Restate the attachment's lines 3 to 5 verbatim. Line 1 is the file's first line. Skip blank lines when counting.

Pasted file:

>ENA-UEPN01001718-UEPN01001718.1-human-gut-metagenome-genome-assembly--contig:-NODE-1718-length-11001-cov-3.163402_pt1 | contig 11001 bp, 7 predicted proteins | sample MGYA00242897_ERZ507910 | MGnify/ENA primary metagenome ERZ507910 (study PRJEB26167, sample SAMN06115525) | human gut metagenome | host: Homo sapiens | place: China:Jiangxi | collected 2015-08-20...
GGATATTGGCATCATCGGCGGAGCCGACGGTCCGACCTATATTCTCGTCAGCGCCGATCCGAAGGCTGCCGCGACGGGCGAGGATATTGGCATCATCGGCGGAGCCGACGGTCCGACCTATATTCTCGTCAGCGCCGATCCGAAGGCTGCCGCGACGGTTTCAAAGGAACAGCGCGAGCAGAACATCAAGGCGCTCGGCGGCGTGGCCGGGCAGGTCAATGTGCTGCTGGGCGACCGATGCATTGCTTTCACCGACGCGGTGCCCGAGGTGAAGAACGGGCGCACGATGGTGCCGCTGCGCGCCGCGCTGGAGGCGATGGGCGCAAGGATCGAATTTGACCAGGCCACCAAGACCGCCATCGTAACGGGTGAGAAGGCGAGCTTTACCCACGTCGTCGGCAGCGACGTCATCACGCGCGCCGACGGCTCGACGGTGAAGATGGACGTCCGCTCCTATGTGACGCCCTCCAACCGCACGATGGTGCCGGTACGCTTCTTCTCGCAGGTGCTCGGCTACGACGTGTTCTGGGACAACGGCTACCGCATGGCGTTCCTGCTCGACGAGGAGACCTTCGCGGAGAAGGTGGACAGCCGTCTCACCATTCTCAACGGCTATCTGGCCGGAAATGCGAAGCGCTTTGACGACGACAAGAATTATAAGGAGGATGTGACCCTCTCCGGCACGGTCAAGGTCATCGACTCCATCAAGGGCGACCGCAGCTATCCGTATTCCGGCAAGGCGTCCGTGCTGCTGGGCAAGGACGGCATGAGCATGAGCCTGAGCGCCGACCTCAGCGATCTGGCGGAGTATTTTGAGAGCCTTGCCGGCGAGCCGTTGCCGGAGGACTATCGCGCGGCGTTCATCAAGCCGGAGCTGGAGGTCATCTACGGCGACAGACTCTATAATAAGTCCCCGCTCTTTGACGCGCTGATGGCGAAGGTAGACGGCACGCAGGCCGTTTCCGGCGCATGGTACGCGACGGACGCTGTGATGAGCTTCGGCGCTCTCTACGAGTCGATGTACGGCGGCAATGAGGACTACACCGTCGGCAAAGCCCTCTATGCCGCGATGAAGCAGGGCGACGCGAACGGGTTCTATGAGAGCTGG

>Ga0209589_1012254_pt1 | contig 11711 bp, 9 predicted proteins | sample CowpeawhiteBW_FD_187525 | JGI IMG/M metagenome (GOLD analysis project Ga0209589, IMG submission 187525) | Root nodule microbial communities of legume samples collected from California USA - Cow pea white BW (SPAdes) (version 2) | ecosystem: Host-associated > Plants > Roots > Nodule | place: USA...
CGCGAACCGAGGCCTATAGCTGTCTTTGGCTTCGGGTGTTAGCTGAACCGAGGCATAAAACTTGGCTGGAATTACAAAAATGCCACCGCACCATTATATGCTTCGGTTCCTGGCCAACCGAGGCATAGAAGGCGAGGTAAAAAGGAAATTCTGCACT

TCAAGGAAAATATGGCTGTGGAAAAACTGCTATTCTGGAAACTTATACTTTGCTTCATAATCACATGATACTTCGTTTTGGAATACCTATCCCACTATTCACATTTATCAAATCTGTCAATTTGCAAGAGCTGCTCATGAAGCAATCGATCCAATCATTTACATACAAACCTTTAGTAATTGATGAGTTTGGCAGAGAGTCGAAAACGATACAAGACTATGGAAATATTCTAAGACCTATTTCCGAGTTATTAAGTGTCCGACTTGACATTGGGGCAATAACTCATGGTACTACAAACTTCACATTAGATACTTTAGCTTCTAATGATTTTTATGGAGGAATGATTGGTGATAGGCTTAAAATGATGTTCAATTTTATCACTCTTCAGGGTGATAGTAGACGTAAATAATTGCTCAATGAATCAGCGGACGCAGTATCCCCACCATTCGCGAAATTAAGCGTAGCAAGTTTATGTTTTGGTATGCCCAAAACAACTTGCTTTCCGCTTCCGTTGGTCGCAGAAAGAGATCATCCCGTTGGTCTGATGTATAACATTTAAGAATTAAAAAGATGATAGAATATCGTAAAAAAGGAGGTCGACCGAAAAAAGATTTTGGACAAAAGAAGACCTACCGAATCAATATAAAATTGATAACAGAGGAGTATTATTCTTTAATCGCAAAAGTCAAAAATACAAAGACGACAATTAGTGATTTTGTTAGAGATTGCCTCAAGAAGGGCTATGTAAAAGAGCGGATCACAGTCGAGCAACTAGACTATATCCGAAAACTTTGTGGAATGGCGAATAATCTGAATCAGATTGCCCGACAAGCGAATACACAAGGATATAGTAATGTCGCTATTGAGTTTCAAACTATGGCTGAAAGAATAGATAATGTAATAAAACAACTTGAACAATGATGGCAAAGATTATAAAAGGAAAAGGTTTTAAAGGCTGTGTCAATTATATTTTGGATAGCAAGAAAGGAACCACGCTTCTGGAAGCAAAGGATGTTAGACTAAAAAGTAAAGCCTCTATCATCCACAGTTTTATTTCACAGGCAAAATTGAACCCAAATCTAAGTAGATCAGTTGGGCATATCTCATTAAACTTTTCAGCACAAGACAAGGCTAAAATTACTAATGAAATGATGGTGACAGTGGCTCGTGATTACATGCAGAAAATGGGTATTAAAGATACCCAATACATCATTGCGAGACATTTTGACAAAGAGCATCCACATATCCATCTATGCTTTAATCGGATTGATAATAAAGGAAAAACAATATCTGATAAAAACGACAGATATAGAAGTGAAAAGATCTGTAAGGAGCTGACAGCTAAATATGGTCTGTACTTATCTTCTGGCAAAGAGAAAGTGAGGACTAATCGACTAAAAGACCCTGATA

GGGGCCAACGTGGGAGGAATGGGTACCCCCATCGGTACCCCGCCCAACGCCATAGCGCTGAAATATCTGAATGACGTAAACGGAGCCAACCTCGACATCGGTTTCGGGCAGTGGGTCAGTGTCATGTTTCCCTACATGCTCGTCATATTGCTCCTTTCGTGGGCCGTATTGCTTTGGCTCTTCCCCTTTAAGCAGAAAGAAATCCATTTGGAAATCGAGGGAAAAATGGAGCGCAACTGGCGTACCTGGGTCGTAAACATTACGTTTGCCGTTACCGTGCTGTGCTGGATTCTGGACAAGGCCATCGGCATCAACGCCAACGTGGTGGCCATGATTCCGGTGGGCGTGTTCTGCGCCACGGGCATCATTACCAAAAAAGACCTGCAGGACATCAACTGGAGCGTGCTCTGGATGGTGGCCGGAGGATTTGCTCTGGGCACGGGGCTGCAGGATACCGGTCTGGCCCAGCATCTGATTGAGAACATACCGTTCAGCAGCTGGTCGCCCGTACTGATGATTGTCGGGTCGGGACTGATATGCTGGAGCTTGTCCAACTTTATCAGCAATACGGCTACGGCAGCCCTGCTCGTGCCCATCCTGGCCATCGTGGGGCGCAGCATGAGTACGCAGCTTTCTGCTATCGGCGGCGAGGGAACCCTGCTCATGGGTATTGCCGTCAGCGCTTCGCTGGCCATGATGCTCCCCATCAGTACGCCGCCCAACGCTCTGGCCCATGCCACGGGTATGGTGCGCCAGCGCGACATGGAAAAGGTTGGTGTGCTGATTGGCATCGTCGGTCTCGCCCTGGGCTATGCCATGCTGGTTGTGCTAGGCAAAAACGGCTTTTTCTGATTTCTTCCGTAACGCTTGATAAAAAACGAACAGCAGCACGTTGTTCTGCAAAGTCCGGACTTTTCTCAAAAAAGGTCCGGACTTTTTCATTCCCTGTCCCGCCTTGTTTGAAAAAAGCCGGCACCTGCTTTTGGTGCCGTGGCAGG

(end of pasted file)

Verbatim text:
>Ga0209589_1012254_pt1 | contig 11711 bp, 9 predicted proteins | sample CowpeawhiteBW_FD_187525 | JGI IMG/M metagenome (GOLD analysis project Ga0209589, IMG submission 187525) | Root nodule microbial communities of legume samples collected from California USA - Cow pea white BW (SPAdes) (version 2) | ecosystem: Host-associated > Plants > Roots > Nodule | place: USA...
CGCGAACCGAGGCCTATAGCTGTCTTTGGCTTCGGGTGTTAGCTGAACCGAGGCATAAAACTTGGCTGGAATTACAAAAATGCCACCGCACCATTATATGCTTCGGTTCCTGGCCAACCGAGGCATAGAAGGCGAGGTAAAAAGGAAATTCTGCACT

TCAAGGAAAATATGGCTGTGGAAAAACTGCTATTCTGGAAACTTATACTTTGCTTCATAATCACATGATACTTCGTTTTGGAATACCTATCCCACTATTCACATTTATCAAATCTGTCAATTTGCAAGAGCTGCTCATGAAGCAATCGATCCAATCATTTACATACAAACCTTTAGTAATTGATGAGTTTGGCAGAGAGTCGAAAACGATACAAGACTATGGAAATATTCTAAGACCTATTTCCGAGTTATTAAGTGTCCGACTTGACATTGGGGCAATAACTCATGGTACTACAAACTTCACATTAGATACTTTAGCTTCTAATGATTTTTATGGAGGAATGATTGGTGATAGGCTTAAAATGATGTTCAATTTTATCACTCTTCAGGGTGATAGTAGACGTAAATAATTGCTCAATGAATCAGCGGACGCAGTATCCCCACCATTCGCGAAATTAAGCGTAGCAAGTTTATGTTTTGGTATGCCCAAAACAACTTGCTTTCCGCTTCCGTTGGTCGCAGAAAGAGATCATCCCGTTGGTCTGATGTATAACATTTAAGAATTAAAAAGATGATAGAATATCGTAAAAAAGGAGGTCGACCGAAAAAAGATTTTGGACAAAAGAAGACCTACCGAATCAATATAAAATTGATAACAGAGGAGTATTATTCTTTAATCGCAAAAGTCAAAAATACAAAGACGACAATTAGTGATTTTGTTAGAGATTGCCTCAAGAAGGGCTATGTAAAAGAGCGGATCACAGTCGAGCAACTAGACTATATCCGAAAACTTTGTGGAATGGCGAATAATCTGAATCAGATTGCCCGACAAGCGAATACACAAGGATATAGTAATGTCGCTATTGAGTTTCAAACTATGGCTGAAAGAATAGATAATGTAATAAAACAACTTGAACAATGATGGCAAAGATTATAAAAGGAAAAGGTTTTAAAGGCTGTGTCAATTATATTTTGGATAGCAAGAAAGGAACCACGCTTCTGGAAGCAAAGGATGTTAGACTAAAAAGTAAAGCCTCTATCATCCACAGTTTTATTTCACAGGCAAAATTGAACCCAAATCTAAGTAGATCAGTTGGGCATATCTCATTAAACTTTTCAGCACAAGACAAGGCTAAAATTACTAATGAAATGATGGTGACAGTGGCTCGTGATTACATGCAGAAAATGGGTATTAAAGATACCCAATACATCATTGCGAGACATTTTGACAAAGAGCATCCACATATCCATCTATGCTTTAATCGGATTGATAATAAAGGAAAAACAATATCTGATAAAAACGACAGATATAGAAGTGAAAAGATCTGTAAGGAGCTGACAGCTAAATATGGTCTGTACTTATCTTCTGGCAAAGAGAAAGTGAGGACTAATCGACTAAAAGACCCTGATA